As well as modeling, additional experience was sought from Denmark, where the use of large solar collector systems has grown strongly in recent years. Along the way, a group of representatives from ESE, Sundial, VTT and Vexve became acquainted with the solar collector systems delivered by Savosolar to the Løgumkloster and Jelling Varmeværk district heating plants. These multiple source energy production heating plants each have over 15,000 m² solar thermal collector fields. Solar heat already covers about 20% of the annual district heating demand, but with system expansion and solar energy storage, their future goal is to reach up to 50-60%.
ESE trusts local suppliers for both their fuel purchases and other operations. For this reason, they also found it important to utilize Finnish expertise and high-quality products in the Ristiina project.
"We want to make long-lasting networks and heating solutions, therefore the products we use should be in line with that philosophy," says Auli Haapiainen-Liikanen, ESE's District Heating Manager.
The solar thermal pilot system was delivered by Savosolar, also located in Mikkeli. Savo-Solar collectors are used around the world and the company's flat collectors are the most powerful in the world. (Solar Keymark -certification).
"Our solar collectors are 10-20% more efficient than most competing collectors on the market, especially because of our absorber and coating technology. Using our technology we can make better use of solar radiation and, with the absorber structure, heat energy is transferred more efficiently to the heat transfer fluid," says Miika Kilgast, responsible for Savosolar's sales in Finland.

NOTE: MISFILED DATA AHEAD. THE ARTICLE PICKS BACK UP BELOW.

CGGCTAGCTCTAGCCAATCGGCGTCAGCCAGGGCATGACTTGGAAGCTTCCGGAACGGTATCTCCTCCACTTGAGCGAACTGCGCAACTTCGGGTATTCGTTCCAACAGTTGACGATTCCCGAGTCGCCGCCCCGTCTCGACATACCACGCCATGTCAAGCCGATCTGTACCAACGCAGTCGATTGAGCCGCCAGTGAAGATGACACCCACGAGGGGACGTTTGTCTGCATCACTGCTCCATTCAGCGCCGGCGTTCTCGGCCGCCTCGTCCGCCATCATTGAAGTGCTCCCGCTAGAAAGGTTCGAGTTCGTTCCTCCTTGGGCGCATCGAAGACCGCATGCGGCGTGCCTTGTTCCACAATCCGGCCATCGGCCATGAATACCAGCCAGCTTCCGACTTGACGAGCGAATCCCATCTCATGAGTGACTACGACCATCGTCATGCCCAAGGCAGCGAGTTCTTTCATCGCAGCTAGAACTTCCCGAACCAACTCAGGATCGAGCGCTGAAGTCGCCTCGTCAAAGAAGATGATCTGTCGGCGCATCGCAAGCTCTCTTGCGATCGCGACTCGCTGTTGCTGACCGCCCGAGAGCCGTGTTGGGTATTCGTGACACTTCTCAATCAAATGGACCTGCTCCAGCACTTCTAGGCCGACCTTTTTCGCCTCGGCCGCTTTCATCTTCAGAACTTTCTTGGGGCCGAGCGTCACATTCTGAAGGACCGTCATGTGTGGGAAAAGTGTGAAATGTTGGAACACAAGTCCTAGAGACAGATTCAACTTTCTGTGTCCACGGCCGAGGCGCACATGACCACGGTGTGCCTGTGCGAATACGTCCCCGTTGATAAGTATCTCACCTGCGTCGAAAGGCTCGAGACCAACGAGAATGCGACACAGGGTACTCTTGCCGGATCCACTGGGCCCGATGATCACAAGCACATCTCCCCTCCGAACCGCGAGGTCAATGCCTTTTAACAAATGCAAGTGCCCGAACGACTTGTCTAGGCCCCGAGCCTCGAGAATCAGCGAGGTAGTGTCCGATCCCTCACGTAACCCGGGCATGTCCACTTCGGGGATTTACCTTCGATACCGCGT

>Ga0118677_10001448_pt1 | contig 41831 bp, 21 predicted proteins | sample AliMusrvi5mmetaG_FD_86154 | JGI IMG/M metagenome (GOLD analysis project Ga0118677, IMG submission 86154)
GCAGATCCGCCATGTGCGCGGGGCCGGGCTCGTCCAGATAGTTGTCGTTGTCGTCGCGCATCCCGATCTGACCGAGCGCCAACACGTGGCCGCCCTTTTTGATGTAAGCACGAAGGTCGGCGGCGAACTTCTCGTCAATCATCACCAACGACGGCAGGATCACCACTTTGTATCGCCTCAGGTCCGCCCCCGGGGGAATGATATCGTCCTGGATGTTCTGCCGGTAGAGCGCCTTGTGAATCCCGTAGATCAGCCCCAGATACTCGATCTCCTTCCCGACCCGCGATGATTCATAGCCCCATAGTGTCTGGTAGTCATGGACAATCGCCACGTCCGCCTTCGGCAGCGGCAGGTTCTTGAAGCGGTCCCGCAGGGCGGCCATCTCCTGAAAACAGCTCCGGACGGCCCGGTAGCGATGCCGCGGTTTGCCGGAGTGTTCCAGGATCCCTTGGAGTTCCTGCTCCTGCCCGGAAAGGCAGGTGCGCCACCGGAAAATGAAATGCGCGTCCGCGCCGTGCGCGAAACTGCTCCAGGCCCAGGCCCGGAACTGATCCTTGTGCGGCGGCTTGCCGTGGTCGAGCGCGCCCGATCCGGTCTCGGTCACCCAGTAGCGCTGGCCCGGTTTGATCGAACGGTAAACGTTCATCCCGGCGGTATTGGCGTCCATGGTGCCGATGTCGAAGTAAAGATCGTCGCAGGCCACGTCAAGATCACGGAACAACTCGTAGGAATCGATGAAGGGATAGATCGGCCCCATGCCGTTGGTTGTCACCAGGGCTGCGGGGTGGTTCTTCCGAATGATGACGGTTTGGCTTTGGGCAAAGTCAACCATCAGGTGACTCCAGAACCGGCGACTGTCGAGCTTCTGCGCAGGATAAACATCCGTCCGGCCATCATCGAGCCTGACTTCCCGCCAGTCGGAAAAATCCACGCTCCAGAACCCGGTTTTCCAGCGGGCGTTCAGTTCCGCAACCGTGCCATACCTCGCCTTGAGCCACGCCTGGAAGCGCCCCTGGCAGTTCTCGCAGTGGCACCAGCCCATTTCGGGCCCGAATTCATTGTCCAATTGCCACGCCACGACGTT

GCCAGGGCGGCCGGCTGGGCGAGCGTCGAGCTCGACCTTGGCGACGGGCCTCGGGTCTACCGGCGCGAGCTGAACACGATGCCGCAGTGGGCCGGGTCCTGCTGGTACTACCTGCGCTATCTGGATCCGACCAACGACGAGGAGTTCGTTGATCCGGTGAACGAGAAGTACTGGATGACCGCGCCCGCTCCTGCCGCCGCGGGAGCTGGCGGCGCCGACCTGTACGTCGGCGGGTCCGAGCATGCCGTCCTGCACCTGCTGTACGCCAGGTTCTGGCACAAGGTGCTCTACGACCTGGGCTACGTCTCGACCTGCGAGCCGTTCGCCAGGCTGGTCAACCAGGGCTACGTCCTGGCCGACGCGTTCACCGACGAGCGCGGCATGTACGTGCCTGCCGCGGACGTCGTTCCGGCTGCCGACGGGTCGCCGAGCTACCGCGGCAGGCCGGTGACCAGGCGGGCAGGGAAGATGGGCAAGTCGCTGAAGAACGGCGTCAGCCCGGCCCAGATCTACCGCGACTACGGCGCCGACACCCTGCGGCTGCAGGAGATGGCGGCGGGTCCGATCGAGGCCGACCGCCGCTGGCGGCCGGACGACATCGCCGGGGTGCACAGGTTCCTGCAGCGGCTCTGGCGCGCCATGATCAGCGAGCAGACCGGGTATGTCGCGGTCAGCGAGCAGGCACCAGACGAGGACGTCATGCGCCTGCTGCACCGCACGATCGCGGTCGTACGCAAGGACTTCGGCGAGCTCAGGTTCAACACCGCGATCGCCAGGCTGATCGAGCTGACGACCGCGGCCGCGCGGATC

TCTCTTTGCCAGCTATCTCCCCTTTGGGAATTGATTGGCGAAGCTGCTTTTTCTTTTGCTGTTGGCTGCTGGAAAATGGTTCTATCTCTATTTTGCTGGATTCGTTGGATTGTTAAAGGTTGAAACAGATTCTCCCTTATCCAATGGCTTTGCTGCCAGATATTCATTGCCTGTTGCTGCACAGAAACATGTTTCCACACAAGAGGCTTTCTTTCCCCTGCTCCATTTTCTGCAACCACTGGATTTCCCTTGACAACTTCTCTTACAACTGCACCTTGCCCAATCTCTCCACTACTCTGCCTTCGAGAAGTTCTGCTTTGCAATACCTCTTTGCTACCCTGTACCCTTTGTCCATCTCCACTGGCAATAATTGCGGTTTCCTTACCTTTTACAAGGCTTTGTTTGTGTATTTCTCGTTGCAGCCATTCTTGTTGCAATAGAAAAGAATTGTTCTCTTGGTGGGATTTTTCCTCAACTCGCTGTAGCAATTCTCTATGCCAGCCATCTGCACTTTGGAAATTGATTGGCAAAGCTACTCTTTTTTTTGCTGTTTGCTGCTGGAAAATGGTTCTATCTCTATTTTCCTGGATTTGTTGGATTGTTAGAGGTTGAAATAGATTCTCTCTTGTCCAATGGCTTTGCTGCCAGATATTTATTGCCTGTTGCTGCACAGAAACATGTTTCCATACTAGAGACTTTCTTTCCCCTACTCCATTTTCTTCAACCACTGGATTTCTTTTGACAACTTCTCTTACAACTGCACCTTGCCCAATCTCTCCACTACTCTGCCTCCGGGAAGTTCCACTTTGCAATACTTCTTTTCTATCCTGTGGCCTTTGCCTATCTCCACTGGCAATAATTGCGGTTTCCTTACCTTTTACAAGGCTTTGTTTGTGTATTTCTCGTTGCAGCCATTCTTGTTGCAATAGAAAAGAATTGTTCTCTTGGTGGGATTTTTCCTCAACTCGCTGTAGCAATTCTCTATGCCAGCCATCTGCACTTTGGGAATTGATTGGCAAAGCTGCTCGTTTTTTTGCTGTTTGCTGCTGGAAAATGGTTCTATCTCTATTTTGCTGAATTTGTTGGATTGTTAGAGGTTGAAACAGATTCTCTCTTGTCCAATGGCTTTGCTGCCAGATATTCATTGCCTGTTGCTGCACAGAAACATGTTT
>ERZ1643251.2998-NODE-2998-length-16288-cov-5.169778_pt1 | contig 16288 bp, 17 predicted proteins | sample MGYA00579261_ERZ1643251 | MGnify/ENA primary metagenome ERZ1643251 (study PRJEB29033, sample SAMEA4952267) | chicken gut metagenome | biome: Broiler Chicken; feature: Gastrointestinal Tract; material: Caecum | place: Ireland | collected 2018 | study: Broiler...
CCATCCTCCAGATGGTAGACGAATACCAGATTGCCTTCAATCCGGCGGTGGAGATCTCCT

Picture: South Savo Energy Company's District Heating Manager Auli Haapiainen-Liikanen and Vexve's Sales Manager Marko Nyrhinen observing Ristiina's solar thermal system.
Solar collectors are the most visible part of Ristiina's solar thermal system, but the functional entity is built of many parts. ESE considered it important that even the smallest and partially hidden parts of the system were accurately defined in the planning of the Ristiina system.
"We understood the importance of this just recently. If for example, we do not specify exactly what products end up inside the district heating elements, there is a risk of low-quality components entering the system. We want to use products that we know and trust," says Haapiainen-Liikanen.
One of the reasons for choosing Vexve valves for the pilot project was ESE's good experience of the company's products and Vexve's own first-rate quality control. Naval-brand shut off and balancing valves manufactured by Vexve were selected to serve the solar thermal system throughout its life cycle.
The installation of the Ristiina solar thermal collector system was fully covered by solar thermal specialists Sundial Finland. The solar collector field of 120 m², consisting of eight solar collectors, started to rise in connection with Ristiina's School Center heating plant in the spring of 2017. According to Jarno Kuokkanen, CEO of Sundial, Ristiina's solar thermal collector system can be expected to operate for up to 30 years.
"A solar collector system like Ristiina’s has minimal maintenance and operating expenses. The system's investment is mainly focused on the upfront cost of the acquisition," explains Kuokkanen about the positive aspects of solar heat.
The installation of the collectors carried out in Ristiina was exceptional because of the concrete base. Typically, solar collectors are installed on steel piles driven into the ground.